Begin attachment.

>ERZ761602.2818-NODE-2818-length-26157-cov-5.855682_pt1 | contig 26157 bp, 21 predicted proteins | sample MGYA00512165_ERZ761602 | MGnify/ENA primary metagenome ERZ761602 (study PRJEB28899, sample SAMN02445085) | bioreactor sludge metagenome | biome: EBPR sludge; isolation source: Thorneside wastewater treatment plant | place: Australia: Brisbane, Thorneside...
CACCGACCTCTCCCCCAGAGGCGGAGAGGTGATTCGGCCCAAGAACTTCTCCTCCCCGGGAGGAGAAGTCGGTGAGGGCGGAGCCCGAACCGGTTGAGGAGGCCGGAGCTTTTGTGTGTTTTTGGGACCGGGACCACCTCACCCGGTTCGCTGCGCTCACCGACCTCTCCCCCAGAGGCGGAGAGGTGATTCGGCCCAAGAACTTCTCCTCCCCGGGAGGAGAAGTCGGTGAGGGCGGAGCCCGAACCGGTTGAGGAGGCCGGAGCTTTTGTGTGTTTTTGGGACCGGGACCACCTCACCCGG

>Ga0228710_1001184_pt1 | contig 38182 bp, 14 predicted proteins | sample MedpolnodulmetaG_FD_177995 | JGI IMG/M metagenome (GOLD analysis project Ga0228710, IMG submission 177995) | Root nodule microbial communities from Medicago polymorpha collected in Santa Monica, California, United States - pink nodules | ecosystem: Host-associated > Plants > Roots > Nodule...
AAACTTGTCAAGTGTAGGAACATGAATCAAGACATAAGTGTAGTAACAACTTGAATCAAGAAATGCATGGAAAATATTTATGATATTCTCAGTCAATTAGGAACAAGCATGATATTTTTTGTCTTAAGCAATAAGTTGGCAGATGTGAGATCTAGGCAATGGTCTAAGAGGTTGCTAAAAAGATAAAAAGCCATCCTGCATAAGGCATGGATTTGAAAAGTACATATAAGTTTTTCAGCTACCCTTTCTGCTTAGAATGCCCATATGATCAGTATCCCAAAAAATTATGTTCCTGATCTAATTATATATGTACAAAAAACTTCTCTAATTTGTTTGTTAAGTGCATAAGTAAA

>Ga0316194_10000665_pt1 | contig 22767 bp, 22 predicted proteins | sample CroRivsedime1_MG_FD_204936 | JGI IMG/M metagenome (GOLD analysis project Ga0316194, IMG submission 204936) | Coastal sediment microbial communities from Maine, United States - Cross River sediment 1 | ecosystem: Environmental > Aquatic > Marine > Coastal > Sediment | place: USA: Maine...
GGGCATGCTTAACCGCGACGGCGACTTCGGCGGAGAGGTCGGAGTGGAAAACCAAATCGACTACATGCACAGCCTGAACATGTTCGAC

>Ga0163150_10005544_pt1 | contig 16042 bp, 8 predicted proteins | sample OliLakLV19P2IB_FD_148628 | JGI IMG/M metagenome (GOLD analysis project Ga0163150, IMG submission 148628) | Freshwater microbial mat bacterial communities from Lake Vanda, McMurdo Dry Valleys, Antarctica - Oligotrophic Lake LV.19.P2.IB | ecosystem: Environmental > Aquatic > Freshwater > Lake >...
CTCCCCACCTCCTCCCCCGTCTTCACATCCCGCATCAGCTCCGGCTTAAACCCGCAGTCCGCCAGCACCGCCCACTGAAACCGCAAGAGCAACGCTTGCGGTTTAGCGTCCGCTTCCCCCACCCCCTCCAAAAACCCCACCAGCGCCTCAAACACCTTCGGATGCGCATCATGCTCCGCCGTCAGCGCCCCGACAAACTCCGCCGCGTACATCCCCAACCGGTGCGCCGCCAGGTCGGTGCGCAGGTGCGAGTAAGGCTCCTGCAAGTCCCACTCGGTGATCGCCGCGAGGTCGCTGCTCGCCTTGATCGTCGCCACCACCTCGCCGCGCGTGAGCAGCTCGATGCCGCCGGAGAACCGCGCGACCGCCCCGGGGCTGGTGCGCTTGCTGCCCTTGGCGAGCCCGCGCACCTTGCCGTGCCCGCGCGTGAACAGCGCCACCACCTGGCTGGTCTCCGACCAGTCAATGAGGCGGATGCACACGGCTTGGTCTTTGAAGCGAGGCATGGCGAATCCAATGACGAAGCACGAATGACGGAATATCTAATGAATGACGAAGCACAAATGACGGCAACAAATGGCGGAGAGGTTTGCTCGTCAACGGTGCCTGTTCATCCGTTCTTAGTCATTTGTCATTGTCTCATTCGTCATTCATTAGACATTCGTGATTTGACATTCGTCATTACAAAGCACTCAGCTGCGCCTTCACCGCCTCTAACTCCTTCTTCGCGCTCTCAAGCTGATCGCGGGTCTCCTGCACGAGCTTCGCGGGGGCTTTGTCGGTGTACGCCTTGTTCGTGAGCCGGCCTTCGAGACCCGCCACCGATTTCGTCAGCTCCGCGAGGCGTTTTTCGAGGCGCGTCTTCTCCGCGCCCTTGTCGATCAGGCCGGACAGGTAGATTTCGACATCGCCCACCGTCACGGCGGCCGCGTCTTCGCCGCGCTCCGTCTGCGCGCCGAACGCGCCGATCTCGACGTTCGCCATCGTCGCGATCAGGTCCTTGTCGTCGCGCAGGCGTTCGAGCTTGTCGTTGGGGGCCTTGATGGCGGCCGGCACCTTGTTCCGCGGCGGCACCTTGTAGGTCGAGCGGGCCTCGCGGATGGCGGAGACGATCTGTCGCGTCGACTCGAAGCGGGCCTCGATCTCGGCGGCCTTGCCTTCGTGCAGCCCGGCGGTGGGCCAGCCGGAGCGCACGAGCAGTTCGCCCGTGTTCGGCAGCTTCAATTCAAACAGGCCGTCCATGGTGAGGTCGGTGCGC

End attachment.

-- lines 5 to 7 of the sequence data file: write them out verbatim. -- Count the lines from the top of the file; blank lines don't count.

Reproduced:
>Ga0316194_10000665_pt1 | contig 22767 bp, 22 predicted proteins | sample CroRivsedime1_MG_FD_204936 | JGI IMG/M metagenome (GOLD analysis project Ga0316194, IMG submission 204936) | Coastal sediment microbial communities from Maine, United States - Cross River sediment 1 | ecosystem: Environmental > Aquatic > Marine > Coastal > Sediment | place: USA: Maine...
GGGCATGCTTAACCGCGACGGCGACTTCGGCGGAGAGGTCGGAGTGGAAAACCAAATCGACTACATGCACAGCCTGAACATGTTCGAC

>Ga0163150_10005544_pt1 | contig 16042 bp, 8 predicted proteins | sample OliLakLV19P2IB_FD_148628 | JGI IMG/M metagenome (GOLD analysis project Ga0163150, IMG submission 148628) | Freshwater microbial mat bacterial communities from Lake Vanda, McMurdo Dry Valleys, Antarctica - Oligotrophic Lake LV.19.P2.IB | ecosystem: Environmental > Aquatic > Freshwater > Lake >...